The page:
The Undergraduate Student Government met with Deputy Dean of the College Elizabeth Colagiuri to discuss potential changes to the academic calendar and required coursework in their meeting on Sunday.
Colagiuri is a member of the Task Force on General Education, which recently released a report outlining various recommendations that the report describes as being designed to provide students an education that “reflects both breadth and depth of study.”
Among the recommended changes to current coursework are identifying tags that will exist in conjunction with current distribution areas. The tags will be attached to certain courses that are oriented around international study; culture, identity, and power; and service. The task force recommended that both A.B. and B.S.E. students should take at least one course tagged “International Content,” and another tagged “Intersections of Cultural Identity and Power.” Colagiuri indicated that taking a tagged course could be used to satisfy both tag and distribution requirements.
“You might take a course that fulfills your Social Analysis requirement, but it’s also tagged for Intersections of Cultural Identity and Power. Then you’ve actually accomplished both requirements with one course.”
Colagiuri also explained that additional recommendations in the task force report were intended to allow A.B. students a greater degree of flexibility in completing their general education requirements.
“There has always been an emphasis in increasing flexibility in gen-eds, so that students find ways to fulfill the requirements.”
Currently, A.B. students are required to take at least one course in each of the seven distribution areas, as well as one additional course in the Literature and the Arts, Social Analysis, and Science and Technology areas. Colagiuri explained that the proposed changes would allow A.B. students to fulfill the additional distribution requirements in any three areas of their choice. She also stated that the task force believed that the current quantity of distribution requirements was acceptable. “We didn’t want to propose anything that would incrementally increase the number of requirements,” said Colagiuri.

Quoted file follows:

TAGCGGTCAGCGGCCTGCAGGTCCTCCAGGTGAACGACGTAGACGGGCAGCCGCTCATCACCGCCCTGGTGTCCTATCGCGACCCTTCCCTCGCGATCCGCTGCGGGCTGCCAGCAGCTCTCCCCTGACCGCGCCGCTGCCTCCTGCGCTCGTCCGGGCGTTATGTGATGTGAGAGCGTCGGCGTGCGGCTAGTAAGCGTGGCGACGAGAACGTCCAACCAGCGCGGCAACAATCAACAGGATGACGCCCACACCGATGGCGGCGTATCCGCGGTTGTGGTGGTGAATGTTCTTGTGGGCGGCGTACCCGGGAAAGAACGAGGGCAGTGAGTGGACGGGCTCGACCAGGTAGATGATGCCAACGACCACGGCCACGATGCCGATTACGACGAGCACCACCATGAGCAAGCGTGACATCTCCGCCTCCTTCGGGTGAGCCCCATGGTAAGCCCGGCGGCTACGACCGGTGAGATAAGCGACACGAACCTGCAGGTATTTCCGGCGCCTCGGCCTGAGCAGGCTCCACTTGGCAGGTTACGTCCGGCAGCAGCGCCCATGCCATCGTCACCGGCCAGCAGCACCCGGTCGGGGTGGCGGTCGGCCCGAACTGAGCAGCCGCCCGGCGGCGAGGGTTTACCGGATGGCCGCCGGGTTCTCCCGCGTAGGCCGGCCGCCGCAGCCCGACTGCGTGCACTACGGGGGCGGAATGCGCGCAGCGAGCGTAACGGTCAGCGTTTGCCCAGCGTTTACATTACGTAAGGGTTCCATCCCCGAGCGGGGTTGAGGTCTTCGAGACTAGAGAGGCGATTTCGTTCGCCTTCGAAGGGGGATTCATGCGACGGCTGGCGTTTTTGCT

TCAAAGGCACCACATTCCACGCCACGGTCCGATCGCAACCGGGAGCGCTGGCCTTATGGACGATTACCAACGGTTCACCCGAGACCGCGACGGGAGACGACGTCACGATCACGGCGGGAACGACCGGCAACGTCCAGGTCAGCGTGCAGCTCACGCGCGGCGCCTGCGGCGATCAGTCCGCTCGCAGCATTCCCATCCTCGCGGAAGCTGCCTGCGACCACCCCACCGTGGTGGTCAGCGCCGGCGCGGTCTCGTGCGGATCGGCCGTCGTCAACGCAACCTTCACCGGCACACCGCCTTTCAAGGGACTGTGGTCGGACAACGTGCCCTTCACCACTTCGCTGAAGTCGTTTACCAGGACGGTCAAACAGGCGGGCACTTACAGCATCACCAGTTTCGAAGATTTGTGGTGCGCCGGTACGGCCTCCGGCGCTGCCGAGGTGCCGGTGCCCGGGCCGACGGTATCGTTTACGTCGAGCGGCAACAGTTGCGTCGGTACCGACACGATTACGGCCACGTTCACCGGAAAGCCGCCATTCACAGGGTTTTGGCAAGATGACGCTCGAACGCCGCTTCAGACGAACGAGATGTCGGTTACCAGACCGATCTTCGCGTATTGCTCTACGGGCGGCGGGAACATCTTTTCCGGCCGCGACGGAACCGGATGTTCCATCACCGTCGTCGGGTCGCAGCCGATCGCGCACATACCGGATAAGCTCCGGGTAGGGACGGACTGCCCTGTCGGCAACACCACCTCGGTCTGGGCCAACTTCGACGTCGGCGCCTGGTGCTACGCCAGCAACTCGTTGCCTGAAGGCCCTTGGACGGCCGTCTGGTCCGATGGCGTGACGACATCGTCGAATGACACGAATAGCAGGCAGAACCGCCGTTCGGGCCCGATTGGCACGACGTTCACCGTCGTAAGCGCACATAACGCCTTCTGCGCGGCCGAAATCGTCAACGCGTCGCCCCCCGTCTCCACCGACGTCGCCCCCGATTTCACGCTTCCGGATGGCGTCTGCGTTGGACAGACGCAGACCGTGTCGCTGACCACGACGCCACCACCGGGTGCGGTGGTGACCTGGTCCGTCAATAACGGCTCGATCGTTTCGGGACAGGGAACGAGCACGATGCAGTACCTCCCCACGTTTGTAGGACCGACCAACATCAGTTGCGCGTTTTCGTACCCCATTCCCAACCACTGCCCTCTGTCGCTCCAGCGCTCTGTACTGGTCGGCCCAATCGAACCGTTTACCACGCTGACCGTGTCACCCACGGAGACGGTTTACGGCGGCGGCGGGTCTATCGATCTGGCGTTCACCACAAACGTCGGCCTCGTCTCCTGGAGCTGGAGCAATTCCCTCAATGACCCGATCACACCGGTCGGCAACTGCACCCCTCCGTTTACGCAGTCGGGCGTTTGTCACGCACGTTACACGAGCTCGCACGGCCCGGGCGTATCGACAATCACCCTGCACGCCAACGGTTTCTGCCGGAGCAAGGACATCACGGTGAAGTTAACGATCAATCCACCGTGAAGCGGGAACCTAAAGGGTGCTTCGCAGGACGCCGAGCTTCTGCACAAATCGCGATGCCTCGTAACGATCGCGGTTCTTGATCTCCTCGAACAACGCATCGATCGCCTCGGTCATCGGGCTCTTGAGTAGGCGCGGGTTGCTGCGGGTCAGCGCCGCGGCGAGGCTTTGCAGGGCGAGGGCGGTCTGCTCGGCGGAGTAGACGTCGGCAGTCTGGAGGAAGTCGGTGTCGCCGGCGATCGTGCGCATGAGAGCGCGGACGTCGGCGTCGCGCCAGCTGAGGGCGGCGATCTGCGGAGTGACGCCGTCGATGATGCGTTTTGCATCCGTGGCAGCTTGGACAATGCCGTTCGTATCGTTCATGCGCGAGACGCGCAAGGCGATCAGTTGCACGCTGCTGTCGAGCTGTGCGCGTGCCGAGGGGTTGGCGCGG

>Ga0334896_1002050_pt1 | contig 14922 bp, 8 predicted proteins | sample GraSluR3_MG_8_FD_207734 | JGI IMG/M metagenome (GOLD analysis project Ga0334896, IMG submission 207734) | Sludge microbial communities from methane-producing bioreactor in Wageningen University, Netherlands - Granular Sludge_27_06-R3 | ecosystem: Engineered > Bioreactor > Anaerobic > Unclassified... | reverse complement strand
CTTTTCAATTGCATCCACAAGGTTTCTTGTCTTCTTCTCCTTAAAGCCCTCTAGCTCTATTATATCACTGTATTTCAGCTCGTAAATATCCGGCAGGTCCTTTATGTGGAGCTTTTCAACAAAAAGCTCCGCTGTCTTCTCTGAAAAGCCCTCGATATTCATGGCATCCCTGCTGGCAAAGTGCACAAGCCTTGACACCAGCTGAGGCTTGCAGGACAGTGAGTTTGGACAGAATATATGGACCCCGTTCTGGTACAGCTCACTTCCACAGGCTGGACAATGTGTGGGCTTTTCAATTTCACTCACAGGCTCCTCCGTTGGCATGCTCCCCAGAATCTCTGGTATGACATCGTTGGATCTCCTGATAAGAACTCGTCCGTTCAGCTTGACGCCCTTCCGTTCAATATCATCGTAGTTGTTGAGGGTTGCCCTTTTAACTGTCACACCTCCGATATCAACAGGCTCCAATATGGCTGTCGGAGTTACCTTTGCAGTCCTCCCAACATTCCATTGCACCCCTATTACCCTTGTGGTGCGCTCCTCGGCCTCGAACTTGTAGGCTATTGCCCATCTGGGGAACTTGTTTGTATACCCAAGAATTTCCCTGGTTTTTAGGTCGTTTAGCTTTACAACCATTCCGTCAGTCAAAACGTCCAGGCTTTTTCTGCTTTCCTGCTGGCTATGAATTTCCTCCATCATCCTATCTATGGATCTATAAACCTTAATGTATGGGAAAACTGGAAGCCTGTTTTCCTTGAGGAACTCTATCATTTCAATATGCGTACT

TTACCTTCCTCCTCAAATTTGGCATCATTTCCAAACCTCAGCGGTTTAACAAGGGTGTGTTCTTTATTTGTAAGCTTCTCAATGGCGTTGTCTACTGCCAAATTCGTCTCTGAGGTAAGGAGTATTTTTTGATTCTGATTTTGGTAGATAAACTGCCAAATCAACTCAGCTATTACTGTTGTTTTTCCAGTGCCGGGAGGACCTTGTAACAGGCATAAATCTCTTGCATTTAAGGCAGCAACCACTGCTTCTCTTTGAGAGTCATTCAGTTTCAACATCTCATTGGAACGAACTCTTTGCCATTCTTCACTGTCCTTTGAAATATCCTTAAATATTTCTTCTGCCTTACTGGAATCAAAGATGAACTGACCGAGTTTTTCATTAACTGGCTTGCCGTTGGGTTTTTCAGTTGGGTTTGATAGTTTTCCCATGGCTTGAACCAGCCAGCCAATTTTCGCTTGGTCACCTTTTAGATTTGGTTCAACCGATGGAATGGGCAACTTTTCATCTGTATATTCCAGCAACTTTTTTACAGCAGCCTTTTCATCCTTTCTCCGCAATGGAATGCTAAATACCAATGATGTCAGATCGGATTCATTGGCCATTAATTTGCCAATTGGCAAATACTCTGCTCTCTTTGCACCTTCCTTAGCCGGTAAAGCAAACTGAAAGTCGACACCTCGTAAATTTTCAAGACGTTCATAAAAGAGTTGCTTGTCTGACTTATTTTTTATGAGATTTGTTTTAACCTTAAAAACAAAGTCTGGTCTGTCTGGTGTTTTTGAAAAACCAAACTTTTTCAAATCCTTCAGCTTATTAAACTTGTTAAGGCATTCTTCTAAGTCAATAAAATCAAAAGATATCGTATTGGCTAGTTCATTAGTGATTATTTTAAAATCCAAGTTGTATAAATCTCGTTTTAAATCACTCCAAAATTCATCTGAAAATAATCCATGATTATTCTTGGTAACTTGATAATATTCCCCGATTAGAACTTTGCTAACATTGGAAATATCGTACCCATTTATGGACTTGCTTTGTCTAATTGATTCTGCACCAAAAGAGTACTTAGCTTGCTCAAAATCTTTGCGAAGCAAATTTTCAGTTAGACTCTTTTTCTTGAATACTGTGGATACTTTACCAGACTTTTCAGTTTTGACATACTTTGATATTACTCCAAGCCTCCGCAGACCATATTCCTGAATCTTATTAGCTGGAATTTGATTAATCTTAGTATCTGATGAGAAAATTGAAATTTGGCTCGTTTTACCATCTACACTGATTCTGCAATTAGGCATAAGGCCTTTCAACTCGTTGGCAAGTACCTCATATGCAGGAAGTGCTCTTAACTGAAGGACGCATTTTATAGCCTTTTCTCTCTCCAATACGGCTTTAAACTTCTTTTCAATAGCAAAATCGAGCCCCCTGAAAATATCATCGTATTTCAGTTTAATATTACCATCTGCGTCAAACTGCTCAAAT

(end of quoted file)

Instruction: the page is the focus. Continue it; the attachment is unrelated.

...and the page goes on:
The task force report’s recommendations also focused on updating the academic calendar. The changes would move the start of the fall term earlier in order to place fall semester finals before winter break. Additionally, the calendar would add a three week January term during which students would have an opportunity to participate in a broad range of activities, including study abroad and civic engagement. Colagiuri explained that the motivations behind the changes were to align Princeton’s academic calendar with those of other colleges as well as to reduce the amount of stress experienced by students preparing for their finals during winter break.
Colagiuri also clarified that while the report includes an updated version of next year’s academic calendar with the proposed changes, that calendar is only for comparison purposes. “It would have to take at least one full academic year. Likely, it would take two or even three years before we would see the changes,” she said.
The report is available on the Strategic Planning Task Force’s website. Colagiuri indicated that the public is free to submit feedback on the proposed changes via email or comments until Dec. 15, at which point executive administrators will make final decisions on the recommendations. Any questions can also be submitted to the task force through a form on their website.
In addition, USG IT Chief Developers Maxim Zaslavsky ’17 and Ben Parks ’17 presented USG Labs, a new program from the TigerApps committee designed to help students build apps on campus. USG Labs will provide increasing levels of funding for projects that generate requisite support and publicity.
The TigerApps committee also sponsored two awards this weekend at HackPrinceton. The honorable mention was awarded to PrincetonVision, a Chrome extension which puts one’s photo, class year, and major directly into a Gmail window when writing an email to someone at the University. The grand prize was awarded to Princeton Clubs, a directory that allows students to learn detailed information about each of the student groups on campus.